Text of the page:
How this could happen in this modern age of technology, to a hospital which, in 2019, U.S. News & World Report named one of the 10 best children’s hospitals in the country? In fact, U.S. News & World Report has recognized Seattle Children’s as a top children’s hospital every year since it began ranking medical facilities more than 25 years ago.

The looming question is “Was this tragedy preventable, and, if so, what should have been done?”

Who’s at fault?

According to the Centers for Disease Control and Prevention, Aspergillus is a common mold found both indoors and outdoors. Unless you live in a cleanroom or isolation room, you have most likely inhaled millions of it’s spores into your lungs every day since your birth.

While most people breathe in these spores every day without getting sick, the mold poses a real risk to those with compromised immune systems or lung disease. Mold growth can be accelerated and concentrated in man-made surroundings whereas in natural environments, the concentrations are diluted to just a few parts per million by global atmospheric conditions.  The way to prevent these spores inside closed spaces like operating rooms and patient rooms inside hospitals is to carefully monitor pressure, temperature and humidity.  As long as temperature and humidity are maintained a proper levels mold can not grow and if positive pressure is maintained the spores will, for the most part, be kept outside the area.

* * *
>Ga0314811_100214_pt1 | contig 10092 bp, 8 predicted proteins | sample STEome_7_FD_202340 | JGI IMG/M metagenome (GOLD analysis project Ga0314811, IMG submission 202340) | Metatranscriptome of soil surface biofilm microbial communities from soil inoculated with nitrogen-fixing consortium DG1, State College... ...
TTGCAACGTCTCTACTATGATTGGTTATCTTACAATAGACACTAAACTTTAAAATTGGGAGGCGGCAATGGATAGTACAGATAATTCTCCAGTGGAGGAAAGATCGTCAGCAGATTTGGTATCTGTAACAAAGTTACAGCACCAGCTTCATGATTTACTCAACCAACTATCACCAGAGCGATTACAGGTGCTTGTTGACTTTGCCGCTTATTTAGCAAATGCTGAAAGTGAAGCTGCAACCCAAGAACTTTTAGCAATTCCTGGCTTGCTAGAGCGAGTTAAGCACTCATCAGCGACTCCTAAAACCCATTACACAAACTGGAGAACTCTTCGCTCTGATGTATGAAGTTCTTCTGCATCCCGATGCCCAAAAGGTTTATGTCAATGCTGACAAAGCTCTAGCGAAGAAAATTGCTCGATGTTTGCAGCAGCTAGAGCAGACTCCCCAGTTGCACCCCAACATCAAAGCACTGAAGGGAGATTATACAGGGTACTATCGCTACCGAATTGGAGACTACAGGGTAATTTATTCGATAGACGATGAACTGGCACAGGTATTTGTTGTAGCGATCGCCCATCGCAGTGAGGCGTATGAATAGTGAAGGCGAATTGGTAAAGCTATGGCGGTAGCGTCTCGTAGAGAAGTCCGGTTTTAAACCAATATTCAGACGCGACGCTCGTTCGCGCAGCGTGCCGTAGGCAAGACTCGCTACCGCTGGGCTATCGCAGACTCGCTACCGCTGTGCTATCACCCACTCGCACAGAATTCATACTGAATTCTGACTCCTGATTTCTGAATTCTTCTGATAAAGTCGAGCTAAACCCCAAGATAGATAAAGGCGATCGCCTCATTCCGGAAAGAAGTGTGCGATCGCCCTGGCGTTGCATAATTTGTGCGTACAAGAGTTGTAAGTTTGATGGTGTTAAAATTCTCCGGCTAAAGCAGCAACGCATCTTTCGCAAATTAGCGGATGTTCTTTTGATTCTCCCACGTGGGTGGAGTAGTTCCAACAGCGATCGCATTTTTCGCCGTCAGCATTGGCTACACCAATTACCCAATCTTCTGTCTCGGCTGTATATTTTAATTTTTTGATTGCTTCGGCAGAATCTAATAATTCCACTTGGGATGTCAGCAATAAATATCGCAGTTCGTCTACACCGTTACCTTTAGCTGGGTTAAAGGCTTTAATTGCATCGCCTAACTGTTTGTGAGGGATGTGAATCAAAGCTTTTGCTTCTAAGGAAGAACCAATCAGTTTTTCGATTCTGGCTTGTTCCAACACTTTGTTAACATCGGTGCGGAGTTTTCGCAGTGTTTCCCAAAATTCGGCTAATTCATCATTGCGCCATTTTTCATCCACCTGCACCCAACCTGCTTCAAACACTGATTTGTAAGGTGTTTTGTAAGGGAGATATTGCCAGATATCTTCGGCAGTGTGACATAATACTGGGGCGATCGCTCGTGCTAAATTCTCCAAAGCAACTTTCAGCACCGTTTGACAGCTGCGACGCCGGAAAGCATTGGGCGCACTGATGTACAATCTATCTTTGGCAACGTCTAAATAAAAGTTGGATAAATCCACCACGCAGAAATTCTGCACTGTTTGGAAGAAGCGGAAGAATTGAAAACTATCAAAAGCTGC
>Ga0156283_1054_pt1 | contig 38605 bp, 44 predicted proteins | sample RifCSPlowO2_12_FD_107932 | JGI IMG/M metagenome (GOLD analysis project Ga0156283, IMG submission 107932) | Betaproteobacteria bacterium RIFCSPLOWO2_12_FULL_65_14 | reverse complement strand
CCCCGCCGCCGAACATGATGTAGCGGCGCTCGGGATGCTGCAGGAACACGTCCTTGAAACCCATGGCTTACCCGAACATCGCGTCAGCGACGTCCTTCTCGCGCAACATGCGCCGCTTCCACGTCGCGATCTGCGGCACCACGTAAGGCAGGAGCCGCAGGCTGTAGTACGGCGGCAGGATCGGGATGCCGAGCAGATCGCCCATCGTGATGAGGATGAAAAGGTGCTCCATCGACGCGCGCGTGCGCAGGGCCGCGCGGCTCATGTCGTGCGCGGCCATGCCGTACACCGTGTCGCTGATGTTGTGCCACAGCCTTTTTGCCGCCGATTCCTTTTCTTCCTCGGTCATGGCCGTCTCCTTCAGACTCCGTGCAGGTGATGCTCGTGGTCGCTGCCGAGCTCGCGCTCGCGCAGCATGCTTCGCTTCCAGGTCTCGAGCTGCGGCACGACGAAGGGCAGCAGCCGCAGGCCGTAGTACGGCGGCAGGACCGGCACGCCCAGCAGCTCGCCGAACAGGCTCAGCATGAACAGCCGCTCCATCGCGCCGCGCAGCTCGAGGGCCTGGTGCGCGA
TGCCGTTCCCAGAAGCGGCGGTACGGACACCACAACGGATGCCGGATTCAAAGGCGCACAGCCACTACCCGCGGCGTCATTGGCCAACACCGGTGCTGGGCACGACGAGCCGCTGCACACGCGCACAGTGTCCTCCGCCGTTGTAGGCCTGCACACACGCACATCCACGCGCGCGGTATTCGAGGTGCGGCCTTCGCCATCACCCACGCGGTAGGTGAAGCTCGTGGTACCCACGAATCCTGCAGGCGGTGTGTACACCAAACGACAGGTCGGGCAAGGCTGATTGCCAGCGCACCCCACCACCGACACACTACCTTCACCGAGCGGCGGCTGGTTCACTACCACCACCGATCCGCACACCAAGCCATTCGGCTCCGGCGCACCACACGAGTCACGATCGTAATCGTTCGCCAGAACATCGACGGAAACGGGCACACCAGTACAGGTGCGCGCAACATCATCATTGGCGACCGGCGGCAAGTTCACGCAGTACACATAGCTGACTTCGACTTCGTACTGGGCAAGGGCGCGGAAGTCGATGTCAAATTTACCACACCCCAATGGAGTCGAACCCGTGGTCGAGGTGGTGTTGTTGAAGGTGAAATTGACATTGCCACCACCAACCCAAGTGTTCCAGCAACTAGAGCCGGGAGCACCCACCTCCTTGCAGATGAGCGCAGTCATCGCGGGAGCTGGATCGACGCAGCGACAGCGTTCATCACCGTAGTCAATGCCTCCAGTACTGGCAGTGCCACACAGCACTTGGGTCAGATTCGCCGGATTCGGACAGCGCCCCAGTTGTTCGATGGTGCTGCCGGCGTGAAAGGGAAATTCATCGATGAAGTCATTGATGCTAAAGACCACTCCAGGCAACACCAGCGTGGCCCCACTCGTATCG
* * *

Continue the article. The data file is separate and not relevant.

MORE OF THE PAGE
Aspergillus, and mold in general, can cause allergic reactions and infections in the lungs and other organs in the body. This is precisely why hospitals must monitor and manage mold growth of any type – patients in the hospital (children and elderly) are already at a greater risk for adverse effects of mold growth; even more so if they have existing health complications and compromised immune systems.

With that said, the Seattle Children’s Hospital had known deficiencies in room air purification systems. The patient who recently died (2019) contracted the Aspergillus mold infection a year ago.  That was known at the time and should have been a wake-up call to install equipment to monitor conditions to prevent a re-occurrence.  It is unclear which, if any, preventative or remediation processes were put in place after the first known incident. It is known, however, that they were largely ineffective in preventing further growth; the mold was still present a year later.

Ultimately, the Seattle Children’s Hospital is at fault – mold and other potentially harmful pollutants, of natural or synthetic origin, must be controlled no matter the cost.